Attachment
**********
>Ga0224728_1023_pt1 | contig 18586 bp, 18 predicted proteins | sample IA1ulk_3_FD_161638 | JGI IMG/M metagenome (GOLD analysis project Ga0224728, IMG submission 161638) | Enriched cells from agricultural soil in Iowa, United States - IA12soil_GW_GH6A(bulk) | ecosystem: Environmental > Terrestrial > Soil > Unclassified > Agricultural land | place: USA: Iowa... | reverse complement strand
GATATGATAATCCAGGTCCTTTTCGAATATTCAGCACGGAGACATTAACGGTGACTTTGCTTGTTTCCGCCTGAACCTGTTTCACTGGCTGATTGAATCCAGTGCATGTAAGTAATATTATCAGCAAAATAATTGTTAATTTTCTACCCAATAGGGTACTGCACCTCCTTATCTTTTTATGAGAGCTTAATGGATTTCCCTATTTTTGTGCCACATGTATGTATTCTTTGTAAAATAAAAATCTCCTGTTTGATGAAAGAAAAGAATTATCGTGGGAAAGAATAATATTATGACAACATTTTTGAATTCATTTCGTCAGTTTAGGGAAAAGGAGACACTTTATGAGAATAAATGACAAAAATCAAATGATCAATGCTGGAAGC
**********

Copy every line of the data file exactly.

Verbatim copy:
>Ga0224728_1023_pt1 | contig 18586 bp, 18 predicted proteins | sample IA1ulk_3_FD_161638 | JGI IMG/M metagenome (GOLD analysis project Ga0224728, IMG submission 161638) | Enriched cells from agricultural soil in Iowa, United States - IA12soil_GW_GH6A(bulk) | ecosystem: Environmental > Terrestrial > Soil > Unclassified > Agricultural land | place: USA: Iowa... | reverse complement strand
GATATGATAATCCAGGTCCTTTTCGAATATTCAGCACGGAGACATTAACGGTGACTTTGCTTGTTTCCGCCTGAACCTGTTTCACTGGCTGATTGAATCCAGTGCATGTAAGTAATATTATCAGCAAAATAATTGTTAATTTTCTACCCAATAGGGTACTGCACCTCCTTATCTTTTTATGAGAGCTTAATGGATTTCCCTATTTTTGTGCCACATGTATGTATTCTTTGTAAAATAAAAATCTCCTGTTTGATGAAAGAAAAGAATTATCGTGGGAAAGAATAATATTATGACAACATTTTTGAATTCATTTCGTCAGTTTAGGGAAAAGGAGACACTTTATGAGAATAAATGACAAAAATCAAATGATCAATGCTGGAAGC